Some of the of the challenges they have with plantains are small beetles, so they treat the fruit with a solution that kills the insects. To ensure quality, they randomly select boxes to inspect for the insects. Another challenge they described is drug dealers that try to bribe staff and managers to smuggle drugs in the plantain boxes. They shared they had someone stop the previous day offering $10k to place drugs in a box. This is why they have strict requirements about who they let into the facility and the names of any visitors is controlled by the government.

Many plantain producers are part of the National Federation of Plantain Growers. The class had the opportunity to meet with the former president of the federation. The federation has worked with the government to help provide funding for the plantain facilities and helped provide connections with USDA for certifications and helped with GMPs. The government helped with building of roads for the farmers and put in safety technologies in place on the road as well. The federation has also worked to cut out the middle man, so essentially the farmers are directly exporting their own products and are helping in the factory to clean and maintain their own products to be exported.

As we headed into the field the class learned that the region and production of plantains uses a low level of technology and it’s a very manual process. All farmers harvest every week. And depending on the location the product is being exported, it changes the amount of time to harvest. For example, to Chile they want a plantain that was harvested between 9-10 weeks as they like a sweet fruit. While Ecuador prefers a saltier fruit. And for Europe and Japan it’s harvested between 7-8 weeks.

We learned that it’s actually a plant and not a tree. Once they bloom they cover with plastic bags and the color of bag and ribbons are a coding system for them to measure the time until harvest. The plastic bags serve as a micro climate that speeds up the process of growing and helps produce more sugars and also acts as a mosquito net. They find the quality has been much higher when wrapped vs when it isn’t. They use different plastic bags in dry and wet season. Workers use a ladder to put he bags on and on a typical day they wrap 300-500 a day. To better understand how difficult this work is, Dylan, one of the MARL classmates had the opportunity to try to wrap plantains with a plastic bag and quickly learned it’s not an easy task.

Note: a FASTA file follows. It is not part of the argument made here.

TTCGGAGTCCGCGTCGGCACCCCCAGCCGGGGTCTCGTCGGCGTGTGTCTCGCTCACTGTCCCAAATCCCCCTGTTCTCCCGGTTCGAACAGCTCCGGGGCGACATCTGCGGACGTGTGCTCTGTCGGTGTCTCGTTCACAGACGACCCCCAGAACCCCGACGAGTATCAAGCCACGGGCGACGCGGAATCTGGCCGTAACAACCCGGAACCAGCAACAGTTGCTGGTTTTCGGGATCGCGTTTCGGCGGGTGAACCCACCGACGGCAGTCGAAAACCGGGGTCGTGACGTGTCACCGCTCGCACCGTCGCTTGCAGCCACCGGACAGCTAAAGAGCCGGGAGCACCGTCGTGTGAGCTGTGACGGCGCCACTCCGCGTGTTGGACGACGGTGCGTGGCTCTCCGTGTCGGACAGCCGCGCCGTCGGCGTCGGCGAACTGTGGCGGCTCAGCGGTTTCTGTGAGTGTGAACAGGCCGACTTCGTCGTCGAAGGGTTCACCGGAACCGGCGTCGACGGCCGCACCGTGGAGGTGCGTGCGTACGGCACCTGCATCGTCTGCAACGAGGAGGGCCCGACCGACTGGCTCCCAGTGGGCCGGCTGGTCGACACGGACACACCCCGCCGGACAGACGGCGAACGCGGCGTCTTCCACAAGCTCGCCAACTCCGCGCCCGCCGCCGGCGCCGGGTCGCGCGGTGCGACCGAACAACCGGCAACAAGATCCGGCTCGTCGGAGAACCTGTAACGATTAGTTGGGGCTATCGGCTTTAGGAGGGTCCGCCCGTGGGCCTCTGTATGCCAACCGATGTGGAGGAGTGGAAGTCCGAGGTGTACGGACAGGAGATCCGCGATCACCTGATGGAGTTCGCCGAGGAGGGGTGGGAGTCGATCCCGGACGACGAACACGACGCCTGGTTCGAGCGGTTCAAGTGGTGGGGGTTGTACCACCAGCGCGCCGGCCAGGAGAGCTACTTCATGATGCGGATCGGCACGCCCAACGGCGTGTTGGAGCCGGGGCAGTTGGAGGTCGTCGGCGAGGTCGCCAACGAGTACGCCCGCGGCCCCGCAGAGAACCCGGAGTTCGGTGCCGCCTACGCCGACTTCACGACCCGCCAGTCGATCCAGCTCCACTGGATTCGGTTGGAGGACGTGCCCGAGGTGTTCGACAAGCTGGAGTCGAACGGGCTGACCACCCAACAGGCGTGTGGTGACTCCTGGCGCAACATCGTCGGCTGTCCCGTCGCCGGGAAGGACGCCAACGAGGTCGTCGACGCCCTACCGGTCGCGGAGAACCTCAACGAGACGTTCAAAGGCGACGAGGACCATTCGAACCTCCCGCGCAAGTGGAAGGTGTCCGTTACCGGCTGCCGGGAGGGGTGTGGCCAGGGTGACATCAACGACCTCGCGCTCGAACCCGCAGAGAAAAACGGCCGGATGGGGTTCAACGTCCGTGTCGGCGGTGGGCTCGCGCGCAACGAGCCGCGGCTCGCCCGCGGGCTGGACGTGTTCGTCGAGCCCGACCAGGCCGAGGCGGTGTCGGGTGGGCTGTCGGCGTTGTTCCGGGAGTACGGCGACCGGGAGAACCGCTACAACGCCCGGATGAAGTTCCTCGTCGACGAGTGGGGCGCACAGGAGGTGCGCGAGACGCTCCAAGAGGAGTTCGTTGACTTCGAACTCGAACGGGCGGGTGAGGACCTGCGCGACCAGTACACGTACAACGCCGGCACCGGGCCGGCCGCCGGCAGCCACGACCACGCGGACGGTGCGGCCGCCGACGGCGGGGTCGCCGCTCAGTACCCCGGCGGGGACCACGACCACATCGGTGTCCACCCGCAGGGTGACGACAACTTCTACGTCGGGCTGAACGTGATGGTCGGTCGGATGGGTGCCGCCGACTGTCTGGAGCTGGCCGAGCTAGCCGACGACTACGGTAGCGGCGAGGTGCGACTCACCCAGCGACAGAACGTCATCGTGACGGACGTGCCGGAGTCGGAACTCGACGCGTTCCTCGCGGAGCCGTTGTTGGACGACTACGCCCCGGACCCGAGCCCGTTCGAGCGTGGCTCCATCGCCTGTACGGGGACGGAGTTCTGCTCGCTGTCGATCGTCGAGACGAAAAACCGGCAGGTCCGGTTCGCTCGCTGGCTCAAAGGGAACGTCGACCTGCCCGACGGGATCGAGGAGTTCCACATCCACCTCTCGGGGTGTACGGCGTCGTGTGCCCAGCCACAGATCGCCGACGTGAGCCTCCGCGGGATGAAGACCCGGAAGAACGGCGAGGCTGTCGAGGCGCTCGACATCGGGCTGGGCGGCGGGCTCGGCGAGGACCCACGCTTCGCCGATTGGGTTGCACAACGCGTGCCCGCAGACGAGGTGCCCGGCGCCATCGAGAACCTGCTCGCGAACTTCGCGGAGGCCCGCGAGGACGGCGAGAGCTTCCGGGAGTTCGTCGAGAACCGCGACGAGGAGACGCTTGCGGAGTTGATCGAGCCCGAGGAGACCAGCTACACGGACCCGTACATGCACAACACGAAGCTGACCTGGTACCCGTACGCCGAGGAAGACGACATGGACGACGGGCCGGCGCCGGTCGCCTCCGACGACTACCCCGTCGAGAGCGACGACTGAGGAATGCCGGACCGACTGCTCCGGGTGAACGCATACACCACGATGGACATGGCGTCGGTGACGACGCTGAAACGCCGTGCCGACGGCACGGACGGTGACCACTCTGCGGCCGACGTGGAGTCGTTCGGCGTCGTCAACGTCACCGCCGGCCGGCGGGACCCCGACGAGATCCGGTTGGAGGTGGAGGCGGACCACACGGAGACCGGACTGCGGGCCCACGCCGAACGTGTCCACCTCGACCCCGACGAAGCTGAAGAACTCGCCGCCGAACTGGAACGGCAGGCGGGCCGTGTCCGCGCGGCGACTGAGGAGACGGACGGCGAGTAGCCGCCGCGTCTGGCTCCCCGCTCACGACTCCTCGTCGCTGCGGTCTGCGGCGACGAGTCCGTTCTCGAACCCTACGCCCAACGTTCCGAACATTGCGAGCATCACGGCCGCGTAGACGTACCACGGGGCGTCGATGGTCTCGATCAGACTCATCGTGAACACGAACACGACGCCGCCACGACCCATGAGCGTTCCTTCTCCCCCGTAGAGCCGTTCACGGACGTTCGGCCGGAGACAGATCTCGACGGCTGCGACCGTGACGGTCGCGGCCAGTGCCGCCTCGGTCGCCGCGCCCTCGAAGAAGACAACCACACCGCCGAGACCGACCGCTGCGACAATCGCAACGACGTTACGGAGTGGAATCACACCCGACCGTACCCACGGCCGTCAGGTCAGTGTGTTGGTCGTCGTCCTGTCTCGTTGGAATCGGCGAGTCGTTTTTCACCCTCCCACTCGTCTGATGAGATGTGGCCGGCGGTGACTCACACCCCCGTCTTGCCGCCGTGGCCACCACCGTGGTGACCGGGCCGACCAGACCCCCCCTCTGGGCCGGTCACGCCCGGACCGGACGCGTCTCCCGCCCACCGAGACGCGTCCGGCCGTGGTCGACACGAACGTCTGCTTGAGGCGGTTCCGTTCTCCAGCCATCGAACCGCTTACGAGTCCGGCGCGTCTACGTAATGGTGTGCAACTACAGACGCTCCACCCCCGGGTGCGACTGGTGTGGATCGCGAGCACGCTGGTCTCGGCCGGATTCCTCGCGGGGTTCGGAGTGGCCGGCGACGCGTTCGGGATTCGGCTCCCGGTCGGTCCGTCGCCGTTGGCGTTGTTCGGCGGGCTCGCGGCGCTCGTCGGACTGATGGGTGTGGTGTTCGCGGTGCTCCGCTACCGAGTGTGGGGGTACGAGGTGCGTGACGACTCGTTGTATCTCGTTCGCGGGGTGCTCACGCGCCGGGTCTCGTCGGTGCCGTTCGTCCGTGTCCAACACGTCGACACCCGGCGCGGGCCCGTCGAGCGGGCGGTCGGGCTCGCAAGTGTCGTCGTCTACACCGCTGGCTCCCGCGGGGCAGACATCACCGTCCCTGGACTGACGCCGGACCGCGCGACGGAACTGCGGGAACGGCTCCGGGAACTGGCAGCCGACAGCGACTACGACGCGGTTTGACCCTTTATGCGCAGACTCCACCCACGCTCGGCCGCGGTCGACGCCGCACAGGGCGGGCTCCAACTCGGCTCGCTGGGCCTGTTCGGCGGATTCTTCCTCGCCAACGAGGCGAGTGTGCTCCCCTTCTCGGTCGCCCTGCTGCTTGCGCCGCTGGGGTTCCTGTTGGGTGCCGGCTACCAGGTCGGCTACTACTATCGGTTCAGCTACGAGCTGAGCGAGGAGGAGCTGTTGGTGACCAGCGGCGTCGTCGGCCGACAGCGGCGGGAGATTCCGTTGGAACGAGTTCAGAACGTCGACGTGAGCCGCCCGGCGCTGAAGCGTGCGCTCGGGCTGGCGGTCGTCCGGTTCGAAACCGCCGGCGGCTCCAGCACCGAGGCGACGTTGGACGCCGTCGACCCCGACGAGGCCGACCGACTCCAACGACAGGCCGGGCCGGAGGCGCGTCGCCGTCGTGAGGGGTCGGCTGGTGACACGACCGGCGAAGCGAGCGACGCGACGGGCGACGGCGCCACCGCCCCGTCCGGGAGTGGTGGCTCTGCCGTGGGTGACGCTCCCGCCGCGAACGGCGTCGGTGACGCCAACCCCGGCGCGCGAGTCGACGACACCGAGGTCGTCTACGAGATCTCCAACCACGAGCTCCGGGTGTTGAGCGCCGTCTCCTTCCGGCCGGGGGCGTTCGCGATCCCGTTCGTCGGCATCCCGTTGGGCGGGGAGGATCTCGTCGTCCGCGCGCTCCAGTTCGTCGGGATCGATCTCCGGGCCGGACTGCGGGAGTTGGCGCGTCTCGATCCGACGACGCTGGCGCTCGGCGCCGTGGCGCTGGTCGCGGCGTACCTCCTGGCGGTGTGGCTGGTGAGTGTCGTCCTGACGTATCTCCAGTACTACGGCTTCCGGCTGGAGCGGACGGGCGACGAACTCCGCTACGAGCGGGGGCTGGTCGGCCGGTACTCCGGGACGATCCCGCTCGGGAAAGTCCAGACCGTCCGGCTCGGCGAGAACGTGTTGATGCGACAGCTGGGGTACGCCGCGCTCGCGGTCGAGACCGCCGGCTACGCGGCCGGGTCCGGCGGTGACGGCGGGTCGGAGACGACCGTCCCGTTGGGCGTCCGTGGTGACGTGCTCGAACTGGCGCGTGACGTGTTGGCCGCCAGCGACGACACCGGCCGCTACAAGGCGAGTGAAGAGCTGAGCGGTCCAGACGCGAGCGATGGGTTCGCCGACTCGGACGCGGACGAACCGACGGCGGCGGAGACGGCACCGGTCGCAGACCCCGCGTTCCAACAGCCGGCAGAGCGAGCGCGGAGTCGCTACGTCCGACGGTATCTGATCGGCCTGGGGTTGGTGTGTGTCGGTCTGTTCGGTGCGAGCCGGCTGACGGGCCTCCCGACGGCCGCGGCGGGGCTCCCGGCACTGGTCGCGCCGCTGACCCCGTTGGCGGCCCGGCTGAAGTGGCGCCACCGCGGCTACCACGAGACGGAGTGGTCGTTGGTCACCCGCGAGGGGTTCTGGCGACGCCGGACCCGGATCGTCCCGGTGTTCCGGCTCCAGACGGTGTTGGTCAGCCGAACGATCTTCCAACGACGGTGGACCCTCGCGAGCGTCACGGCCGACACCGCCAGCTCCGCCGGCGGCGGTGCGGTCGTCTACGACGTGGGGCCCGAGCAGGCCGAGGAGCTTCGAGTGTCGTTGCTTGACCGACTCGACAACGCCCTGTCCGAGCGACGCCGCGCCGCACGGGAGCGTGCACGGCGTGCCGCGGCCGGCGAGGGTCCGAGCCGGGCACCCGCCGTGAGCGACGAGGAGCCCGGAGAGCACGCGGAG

Both farms brought new perspectives to the class, as they have never had the opportunity to immerse themselves into these two fruit operations. It was an amazing experience to compare and contrast the products that we grow in Minnesota.

Fun Fact:

-Ecuador produces 60% of the worlds pineapples.

Submitted by Seminar Management Team Red: Kaelyn Rahe, Brad Schloesser, Jana Stangler

Day 7 – from Tree to Bar

Ecuador’s great variety of geographies allowed the group to stay in a true cloud forest, in the small community of Mindo. Day 7 started with a mid-point reflective session with the entire cohort at the hotel. Participants shared and discussed their personal reflections on the journey. The transformative impact of the trip quickly became apparent. To conclude the session, gratitude was shared with those at home, who allowed us to have the experience.

After this leadership session, a quick 2-block walk took the group to a local artisan chocolate factory: Yumbos Chocolate. An excursion of the garden with cocoa trees, processing of the cocoa, and a 101-class in different types of chocolate, helped to understand the Tree to Bar process. One of the tastiest tours this week.

The itinerary included an afternoon “on your own”. The cloud forest village proofed not to be a bad location for that, despite the pouring rain. A wide range of activities was offered, from hikes to zip-lining, rafting, canyoning, bird- and butterfly watching, and more. Although at their own expense, nobody hesitated to take this special opportunity to have some fun together. And in some cases, get far outside their comfort zone. Class XI is not afraid of some adventure!

I myself joined a group for a cable car/cloud forest hike. Although soaking wet, we thoroughly enjoyed seeing huge centipedes, toucans, and impressive scenery, under guidance of our Apprentice-guide Mateo. Added benefit: the driver of the pickup truck who got us to our destination, shared photos about his fishing hobby. His favorite fish is found in a local river, and called lisa. I’ve been told lisa are full of bones, and has little meat. We did not try.

Grateful for an active, reflective day with an adventurous bunch.

Submitted by Olga Brouwer, Executive Director MARL